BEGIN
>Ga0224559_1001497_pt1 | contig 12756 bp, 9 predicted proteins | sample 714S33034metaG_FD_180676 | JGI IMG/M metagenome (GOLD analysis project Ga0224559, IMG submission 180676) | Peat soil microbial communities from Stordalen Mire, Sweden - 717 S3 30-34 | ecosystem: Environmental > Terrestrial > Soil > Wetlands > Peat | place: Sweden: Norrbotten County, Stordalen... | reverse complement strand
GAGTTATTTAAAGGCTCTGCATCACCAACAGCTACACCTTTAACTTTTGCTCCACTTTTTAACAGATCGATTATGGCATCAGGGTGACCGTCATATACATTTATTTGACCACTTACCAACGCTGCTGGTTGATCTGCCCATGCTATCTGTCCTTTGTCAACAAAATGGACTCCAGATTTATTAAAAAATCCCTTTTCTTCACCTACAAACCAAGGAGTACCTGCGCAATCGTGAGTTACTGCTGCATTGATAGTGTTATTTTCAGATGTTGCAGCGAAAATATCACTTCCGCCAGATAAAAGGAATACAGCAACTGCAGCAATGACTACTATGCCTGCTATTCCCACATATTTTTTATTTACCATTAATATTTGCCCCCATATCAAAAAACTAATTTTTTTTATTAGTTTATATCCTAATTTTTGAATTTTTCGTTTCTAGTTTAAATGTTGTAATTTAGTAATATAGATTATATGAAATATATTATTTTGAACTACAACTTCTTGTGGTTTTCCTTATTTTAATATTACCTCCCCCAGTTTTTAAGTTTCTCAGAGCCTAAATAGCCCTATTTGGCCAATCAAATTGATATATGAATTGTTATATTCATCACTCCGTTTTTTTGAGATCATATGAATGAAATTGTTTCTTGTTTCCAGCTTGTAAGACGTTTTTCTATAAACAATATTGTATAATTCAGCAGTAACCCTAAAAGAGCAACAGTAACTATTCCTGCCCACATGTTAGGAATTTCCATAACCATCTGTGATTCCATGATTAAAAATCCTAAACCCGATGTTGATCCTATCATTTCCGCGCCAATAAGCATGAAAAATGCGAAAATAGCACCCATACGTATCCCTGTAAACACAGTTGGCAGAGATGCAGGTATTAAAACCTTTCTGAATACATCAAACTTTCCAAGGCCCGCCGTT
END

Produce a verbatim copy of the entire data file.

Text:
>Ga0224559_1001497_pt1 | contig 12756 bp, 9 predicted proteins | sample 714S33034metaG_FD_180676 | JGI IMG/M metagenome (GOLD analysis project Ga0224559, IMG submission 180676) | Peat soil microbial communities from Stordalen Mire, Sweden - 717 S3 30-34 | ecosystem: Environmental > Terrestrial > Soil > Wetlands > Peat | place: Sweden: Norrbotten County, Stordalen... | reverse complement strand
GAGTTATTTAAAGGCTCTGCATCACCAACAGCTACACCTTTAACTTTTGCTCCACTTTTTAACAGATCGATTATGGCATCAGGGTGACCGTCATATACATTTATTTGACCACTTACCAACGCTGCTGGTTGATCTGCCCATGCTATCTGTCCTTTGTCAACAAAATGGACTCCAGATTTATTAAAAAATCCCTTTTCTTCACCTACAAACCAAGGAGTACCTGCGCAATCGTGAGTTACTGCTGCATTGATAGTGTTATTTTCAGATGTTGCAGCGAAAATATCACTTCCGCCAGATAAAAGGAATACAGCAACTGCAGCAATGACTACTATGCCTGCTATTCCCACATATTTTTTATTTACCATTAATATTTGCCCCCATATCAAAAAACTAATTTTTTTTATTAGTTTATATCCTAATTTTTGAATTTTTCGTTTCTAGTTTAAATGTTGTAATTTAGTAATATAGATTATATGAAATATATTATTTTGAACTACAACTTCTTGTGGTTTTCCTTATTTTAATATTACCTCCCCCAGTTTTTAAGTTTCTCAGAGCCTAAATAGCCCTATTTGGCCAATCAAATTGATATATGAATTGTTATATTCATCACTCCGTTTTTTTGAGATCATATGAATGAAATTGTTTCTTGTTTCCAGCTTGTAAGACGTTTTTCTATAAACAATATTGTATAATTCAGCAGTAACCCTAAAAGAGCAACAGTAACTATTCCTGCCCACATGTTAGGAATTTCCATAACCATCTGTGATTCCATGATTAAAAATCCTAAACCCGATGTTGATCCTATCATTTCCGCGCCAATAAGCATGAAAAATGCGAAAATAGCACCCATACGTATCCCTGTAAACACAGTTGGCAGAGATGCAGGTATTAAAACCTTTCTGAATACATCAAACTTTCCAAGGCCCGCCGTT